Transgender student races in girls' track in spite of criticism from anti-trans bigots
Nattaphon Wangyot, far right, competes in girls' track (Screenshot/KTVA)

A transgender girl is competing in track sports at her Alaska high school despite attacks from anti-trans activists, KTVA reports.

But Nattaphon Wangyot is not backing down. Though she has declined to speak on the issue, Wangyot is representing Haines High School in weekend meets, including one on Saturday.

Members of the anti-trans group, Alaska Family Action, gathered outside a meet on Friday.

"It is not fair and it is not right for our female athletes," protester Stephanie Leigh Golmon Williams told KTVA. "And we have a responsibility to protect our girls that have worked really hard, that are working toward college scholarships."

Alaska Schools Activities Association director Billy Strickland called criticism of the girl's participation in girls' sports an "over-generalization."

“I think that we’re running a track meet and we’ve got another student participating and we’re happy about that," he told KTUU.

Viewers continued the conversation on KTVA's Facebook page, with some agreeing with Strickland that the criticism of Wangyot participating in girls' track was overblown.

"Girls lifts too and some of them are stronger than boys," one woman wrote. "So why does it matter? Let the person be happy especially if she's not affecting anyone's life, she just wants to do what makes her comfortable but then again we live in a world that's never fair and people are always complaining about something."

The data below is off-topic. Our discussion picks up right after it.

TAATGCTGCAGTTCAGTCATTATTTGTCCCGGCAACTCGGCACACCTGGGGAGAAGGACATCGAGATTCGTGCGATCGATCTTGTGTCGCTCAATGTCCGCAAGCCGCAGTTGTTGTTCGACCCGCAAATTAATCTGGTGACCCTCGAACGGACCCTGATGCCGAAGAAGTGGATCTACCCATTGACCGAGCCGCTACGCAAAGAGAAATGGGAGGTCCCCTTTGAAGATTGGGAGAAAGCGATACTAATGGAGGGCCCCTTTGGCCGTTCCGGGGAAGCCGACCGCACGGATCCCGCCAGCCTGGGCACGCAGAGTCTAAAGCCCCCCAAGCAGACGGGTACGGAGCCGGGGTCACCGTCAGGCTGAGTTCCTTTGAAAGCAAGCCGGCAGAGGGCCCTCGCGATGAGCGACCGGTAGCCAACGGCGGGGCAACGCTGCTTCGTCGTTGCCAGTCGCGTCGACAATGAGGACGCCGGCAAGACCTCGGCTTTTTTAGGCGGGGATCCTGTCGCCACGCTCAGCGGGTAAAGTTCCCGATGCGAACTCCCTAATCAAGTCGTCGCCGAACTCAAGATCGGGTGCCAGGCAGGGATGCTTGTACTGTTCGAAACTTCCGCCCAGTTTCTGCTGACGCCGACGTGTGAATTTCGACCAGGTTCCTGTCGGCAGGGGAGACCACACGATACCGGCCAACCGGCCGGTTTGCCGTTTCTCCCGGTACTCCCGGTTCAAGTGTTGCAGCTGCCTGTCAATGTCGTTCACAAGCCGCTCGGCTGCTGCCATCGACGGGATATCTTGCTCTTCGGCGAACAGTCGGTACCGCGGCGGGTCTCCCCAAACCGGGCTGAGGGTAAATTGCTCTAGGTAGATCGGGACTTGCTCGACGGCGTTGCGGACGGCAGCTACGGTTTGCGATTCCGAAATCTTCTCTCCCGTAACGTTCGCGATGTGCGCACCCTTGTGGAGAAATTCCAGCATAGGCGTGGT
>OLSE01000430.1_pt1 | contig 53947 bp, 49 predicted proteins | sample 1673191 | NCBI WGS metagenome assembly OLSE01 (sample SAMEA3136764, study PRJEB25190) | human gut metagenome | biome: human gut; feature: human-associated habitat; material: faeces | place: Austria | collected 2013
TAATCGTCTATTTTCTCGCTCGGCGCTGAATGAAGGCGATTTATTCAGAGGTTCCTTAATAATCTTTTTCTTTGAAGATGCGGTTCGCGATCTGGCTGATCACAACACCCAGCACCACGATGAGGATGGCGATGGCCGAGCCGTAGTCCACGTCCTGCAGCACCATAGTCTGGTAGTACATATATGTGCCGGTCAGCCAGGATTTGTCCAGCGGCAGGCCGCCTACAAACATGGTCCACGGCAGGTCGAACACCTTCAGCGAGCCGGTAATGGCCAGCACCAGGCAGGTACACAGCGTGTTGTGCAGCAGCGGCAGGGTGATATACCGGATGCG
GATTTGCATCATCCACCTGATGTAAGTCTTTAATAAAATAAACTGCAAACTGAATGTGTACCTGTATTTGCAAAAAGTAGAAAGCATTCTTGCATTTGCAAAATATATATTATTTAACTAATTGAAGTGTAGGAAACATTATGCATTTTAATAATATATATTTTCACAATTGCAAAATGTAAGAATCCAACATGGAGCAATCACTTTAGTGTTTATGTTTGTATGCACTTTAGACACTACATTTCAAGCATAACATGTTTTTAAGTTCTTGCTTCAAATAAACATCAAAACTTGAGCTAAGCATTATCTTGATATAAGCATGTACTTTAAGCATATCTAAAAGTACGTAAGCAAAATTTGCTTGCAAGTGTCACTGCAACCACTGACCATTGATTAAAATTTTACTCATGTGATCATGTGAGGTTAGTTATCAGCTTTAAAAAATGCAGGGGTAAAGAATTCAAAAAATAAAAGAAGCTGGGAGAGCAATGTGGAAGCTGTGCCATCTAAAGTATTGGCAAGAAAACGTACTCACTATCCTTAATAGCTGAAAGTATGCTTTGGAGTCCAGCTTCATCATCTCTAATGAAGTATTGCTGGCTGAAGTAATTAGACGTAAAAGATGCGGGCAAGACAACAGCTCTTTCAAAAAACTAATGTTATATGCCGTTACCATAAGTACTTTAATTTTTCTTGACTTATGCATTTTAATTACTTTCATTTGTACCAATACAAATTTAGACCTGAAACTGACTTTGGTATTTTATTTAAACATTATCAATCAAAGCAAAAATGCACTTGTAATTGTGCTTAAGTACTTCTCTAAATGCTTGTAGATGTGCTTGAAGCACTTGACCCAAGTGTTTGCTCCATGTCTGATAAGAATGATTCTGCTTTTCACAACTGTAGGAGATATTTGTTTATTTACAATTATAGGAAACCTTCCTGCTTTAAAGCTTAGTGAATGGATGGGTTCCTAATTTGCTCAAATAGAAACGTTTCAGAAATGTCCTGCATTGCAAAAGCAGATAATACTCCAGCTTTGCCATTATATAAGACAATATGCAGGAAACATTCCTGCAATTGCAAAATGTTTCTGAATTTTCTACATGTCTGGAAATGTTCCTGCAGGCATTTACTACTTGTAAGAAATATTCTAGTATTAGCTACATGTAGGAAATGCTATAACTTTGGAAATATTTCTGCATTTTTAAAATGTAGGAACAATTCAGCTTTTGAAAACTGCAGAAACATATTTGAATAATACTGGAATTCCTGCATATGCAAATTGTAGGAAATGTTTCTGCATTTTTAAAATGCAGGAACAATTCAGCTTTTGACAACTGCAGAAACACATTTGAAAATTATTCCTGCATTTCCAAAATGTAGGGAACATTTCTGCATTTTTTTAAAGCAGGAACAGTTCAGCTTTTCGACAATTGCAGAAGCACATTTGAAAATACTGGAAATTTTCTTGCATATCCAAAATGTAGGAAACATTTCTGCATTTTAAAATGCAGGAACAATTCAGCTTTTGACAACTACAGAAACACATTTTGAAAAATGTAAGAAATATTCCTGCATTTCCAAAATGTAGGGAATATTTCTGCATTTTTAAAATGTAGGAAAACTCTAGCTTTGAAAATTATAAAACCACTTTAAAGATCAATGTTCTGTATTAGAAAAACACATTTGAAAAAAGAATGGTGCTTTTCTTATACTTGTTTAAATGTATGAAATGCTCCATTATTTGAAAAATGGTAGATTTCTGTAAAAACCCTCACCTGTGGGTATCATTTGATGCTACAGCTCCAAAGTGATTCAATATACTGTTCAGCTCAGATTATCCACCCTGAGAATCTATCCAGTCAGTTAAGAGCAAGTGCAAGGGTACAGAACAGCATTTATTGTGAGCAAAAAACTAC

Another woman noted Wangyot appeared to come in third, being beat by two other girls. Wangyot does not appear any larger, physically, than her competitors.

"Born a male, he is a male and decides to think he is a female to run in woman's standards because running the men's track and field is to hard," one man chimed in.

Trans activist Brynn Tannehill pointed out in the Huffington Post that transgender women do not have an unfair athletic advantage. The NCAA determined:

It is also important to know that any strength and endurance advantages a transgender woman arguably may have as a result of her prior testosterone levels dissipate after about one year of estrogen or testosterone-suppression therapy. According to medical experts on this issue, the assumption that a transgender woman competing on a women’s team would have a competitive advantage outside the range of performance and competitive advantage or disadvantage that already exists among female athletes is not supported by evidence.

KTVA reports that 30 states allow transgender athletes to compete with the gender they identify with.

Watch the report, from KTVA, here: